19434.84.74.84.84.84.84.84.84.84.84.84.84.8
19424.74.64.64.64.64.64.74.74.74.74.74.74.7
19414.44.24.24.34.34.44.44.44.54.54.54.54.6
19403.73.43.43.63.63.63.63.73.74.04.04.04.1
19393.23.13.13.13.23.23.23.23.23.23.33.43.4
19383.23.23.23.23.23.23.23.23.23.13.13.13.1
19373.12.92.93.03.03.03.13.13.13.13.23.23.2
19362.92.92.92.92.92.92.92.92.92.92.92.92.9
19352.82.82.82.82.82.82.82.82.82.82.82.92.9
19342.82.72.72.72.72.72.72.82.82.82.82.82.8
19332.72.72.72.72.72.72.72.72.82.72.72.72.7
19322.82.82.82.82.82.82.82.82.82.82.82.82.8
19312.82.92.92.92.92.82.82.82.82.82.82.82.8
19303.03.03.03.03.03.03.03.03.03.02.92.92.9
19293.13.13.13.13.13.13.13.13.13.13.13.13.1
19283.23.33.33.23.23.23.23.33.23.13.13.13.1
19273.53.63.63.53.43.43.43.53.43.43.43.43.4
19263.84.04.03.93.93.83.83.83.83.73.73.73.6
19254.54.74.84.84.74.64.64.64.54.44.24.14.1
19244.44.14.24.34.34.34.44.44.54.64.64.64.7

Table 2 
The consumer price index adjusted for tax changes and excluding energy products, by ECOICOP. Monthly and 12 months changes

The consumer price index adjusted for tax changes and excluding energy products, by ECOICOP. Monthly and 12 months changes
Monthly change (per cent)12-month rate (per cent)
September 2016 - October 2016September 2017 - October 2017September 2016 - September 2017October 2016 - October 2017
CPI-ATE All-item index0.20.31.01.1
CPI-ATE Food and non-alcoholic beverages-0.40.3-1.9-1.2
CPI-ATE Alcoholic beverages and tobacco0.5-0.22.21.5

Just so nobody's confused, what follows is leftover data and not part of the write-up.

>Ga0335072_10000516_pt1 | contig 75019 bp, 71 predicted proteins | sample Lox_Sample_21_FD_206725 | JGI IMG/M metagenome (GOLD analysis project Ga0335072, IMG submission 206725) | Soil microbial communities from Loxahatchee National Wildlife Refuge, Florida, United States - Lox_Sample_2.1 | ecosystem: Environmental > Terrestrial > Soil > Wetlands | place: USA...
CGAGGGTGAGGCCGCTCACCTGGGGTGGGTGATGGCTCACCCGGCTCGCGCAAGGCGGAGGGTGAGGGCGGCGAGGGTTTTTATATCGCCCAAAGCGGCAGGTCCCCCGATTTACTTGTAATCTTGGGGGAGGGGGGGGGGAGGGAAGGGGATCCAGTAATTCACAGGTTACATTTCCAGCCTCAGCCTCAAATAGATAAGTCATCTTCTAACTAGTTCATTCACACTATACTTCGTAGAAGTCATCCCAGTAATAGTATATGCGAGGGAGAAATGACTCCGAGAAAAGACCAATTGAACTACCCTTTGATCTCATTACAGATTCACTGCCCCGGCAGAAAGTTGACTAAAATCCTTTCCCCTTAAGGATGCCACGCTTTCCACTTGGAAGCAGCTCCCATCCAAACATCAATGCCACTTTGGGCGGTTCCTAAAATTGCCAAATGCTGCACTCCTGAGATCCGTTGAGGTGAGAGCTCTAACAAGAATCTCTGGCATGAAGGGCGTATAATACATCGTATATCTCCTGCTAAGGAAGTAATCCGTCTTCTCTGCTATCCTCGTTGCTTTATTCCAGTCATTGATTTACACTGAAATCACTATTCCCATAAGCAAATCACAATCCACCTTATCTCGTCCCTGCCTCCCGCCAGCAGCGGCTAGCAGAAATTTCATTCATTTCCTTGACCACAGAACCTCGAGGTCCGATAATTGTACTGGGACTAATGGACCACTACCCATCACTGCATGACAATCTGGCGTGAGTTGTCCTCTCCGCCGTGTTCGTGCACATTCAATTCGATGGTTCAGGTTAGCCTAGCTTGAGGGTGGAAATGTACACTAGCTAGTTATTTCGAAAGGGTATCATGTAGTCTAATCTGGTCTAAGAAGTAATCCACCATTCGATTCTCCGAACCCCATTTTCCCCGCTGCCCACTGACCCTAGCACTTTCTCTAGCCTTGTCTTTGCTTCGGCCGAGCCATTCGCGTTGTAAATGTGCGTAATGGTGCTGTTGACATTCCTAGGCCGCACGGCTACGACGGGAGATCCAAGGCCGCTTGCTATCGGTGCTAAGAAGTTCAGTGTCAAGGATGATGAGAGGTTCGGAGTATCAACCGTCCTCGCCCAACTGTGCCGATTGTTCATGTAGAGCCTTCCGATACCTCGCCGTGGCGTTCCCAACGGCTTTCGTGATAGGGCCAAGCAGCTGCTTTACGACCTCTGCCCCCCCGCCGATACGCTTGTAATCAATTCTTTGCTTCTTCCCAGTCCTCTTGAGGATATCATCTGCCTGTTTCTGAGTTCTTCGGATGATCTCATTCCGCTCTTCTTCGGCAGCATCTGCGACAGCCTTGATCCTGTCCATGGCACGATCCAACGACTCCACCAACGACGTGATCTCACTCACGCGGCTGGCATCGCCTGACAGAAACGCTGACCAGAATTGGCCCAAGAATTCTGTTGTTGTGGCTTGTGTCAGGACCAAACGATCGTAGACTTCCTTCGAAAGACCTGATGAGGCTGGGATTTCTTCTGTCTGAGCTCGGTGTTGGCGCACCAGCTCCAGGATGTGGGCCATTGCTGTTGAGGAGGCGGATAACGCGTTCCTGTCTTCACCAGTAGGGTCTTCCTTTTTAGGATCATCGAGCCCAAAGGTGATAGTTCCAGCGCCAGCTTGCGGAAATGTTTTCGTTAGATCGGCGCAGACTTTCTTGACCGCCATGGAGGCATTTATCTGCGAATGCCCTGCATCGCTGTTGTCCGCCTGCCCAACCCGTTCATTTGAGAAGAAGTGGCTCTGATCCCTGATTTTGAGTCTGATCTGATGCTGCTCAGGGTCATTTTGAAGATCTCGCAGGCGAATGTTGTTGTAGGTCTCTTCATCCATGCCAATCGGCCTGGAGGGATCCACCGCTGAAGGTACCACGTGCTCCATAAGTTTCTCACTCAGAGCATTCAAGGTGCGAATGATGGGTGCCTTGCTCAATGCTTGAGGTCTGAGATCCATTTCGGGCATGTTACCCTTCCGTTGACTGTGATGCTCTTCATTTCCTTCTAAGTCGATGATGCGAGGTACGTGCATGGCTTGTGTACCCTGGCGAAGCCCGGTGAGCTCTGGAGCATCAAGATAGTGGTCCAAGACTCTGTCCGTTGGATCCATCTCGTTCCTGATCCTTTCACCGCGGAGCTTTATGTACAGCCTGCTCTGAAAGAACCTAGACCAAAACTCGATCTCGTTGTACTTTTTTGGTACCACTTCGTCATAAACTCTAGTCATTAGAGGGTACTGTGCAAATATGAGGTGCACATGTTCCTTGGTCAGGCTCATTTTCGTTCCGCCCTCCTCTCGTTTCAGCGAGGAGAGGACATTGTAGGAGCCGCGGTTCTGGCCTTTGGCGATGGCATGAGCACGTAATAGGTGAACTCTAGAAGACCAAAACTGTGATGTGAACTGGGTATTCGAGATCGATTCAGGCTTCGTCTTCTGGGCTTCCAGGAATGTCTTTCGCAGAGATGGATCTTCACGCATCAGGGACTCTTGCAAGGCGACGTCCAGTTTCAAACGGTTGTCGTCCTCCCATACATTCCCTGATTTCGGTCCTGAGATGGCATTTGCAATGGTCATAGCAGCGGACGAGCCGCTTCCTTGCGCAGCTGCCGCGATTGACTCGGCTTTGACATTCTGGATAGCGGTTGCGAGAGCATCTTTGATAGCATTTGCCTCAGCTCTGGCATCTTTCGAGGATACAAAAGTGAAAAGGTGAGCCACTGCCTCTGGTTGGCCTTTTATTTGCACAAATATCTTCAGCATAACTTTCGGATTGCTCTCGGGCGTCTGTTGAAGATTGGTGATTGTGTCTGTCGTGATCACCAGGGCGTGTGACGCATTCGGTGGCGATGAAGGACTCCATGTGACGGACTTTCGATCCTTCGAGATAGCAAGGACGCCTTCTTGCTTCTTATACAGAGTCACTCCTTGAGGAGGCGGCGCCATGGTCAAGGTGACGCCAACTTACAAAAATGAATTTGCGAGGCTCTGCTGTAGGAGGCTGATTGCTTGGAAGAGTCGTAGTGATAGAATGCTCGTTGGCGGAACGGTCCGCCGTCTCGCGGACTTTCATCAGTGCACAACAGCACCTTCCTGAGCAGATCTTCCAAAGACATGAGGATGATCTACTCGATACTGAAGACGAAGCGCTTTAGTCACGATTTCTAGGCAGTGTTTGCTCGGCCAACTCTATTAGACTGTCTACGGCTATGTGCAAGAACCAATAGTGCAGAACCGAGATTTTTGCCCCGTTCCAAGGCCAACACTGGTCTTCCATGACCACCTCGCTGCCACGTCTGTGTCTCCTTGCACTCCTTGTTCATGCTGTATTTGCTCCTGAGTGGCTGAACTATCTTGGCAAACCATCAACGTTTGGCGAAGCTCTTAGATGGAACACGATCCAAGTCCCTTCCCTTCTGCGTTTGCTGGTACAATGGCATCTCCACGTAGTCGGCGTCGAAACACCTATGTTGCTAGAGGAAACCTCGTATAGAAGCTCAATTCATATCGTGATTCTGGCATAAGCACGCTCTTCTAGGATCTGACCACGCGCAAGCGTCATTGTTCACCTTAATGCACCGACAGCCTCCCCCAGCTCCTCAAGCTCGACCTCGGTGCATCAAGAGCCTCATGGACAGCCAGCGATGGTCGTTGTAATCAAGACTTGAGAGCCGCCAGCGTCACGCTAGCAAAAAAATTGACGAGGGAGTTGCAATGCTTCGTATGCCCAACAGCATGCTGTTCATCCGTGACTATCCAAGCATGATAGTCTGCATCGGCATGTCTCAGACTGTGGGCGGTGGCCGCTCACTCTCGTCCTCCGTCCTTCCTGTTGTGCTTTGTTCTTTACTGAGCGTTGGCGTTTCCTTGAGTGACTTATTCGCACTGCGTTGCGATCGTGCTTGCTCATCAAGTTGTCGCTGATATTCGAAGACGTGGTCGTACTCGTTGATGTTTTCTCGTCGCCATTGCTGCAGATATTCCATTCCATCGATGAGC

CPI-ATE Clothing and footwear2.1-0.11.2-0.9
CPI-ATE Housing, water, electricity, gas and other fuels0.20.21.81.8
CPI-ATE Furnishings, household equipment and routine maintenance0.60.6-2.8-2.8
CPI-ATE Health0.20.11.00.9
CPI-ATE Transport0.21.11.22.1
CPI-ATE Communications0.50.21.10.8
CPI-ATE Recreation and culture0.4-0.42.82.0
CPI-ATE Education0.00.04.34.3
CPI-ATE Restaurants and hotels0.20.13.33.2
CPI-ATE Miscellaneous goods and services-0.10.51.82.3

Table 3 
The consumer price index adjusted for tax changes and excluding energy products, by delivery sector. Monthly and 12 months changes

The consumer price index adjusted for tax changes and excluding energy products, by delivery sector. Monthly and 12 months changes
Monthly change (per cent)12-month rate (per cent)
September 2016 - October 2016September 2017 - October 2017September 2016 - September 2017October 2016 - October 2017
CPI-ATE All-item index0.20.31.01.1
CPI-ATE Consumer goods0.30.1-0.2-0.4
CPI-ATE Norwegian consumer goods0.20.5-1.1-0.9
CPI-ATE Norwegian goods excluding energy products0.20.5-1.1-0.9
CPI-ATE Norwegian agricultural products-0.70.1-2.2-1.5
CPI-ATE Norwegian goods excluding argricultural and energy products0.50.7-0.9-0.7
CPI-ATE Imported consumer goods0.3-0.10.2-0.2
CPI-ATE Imported agricultural products-1.50.4-2.5-0.6
CPI-ATE Imported goods excluding agricultural products0.50.00.4-0.1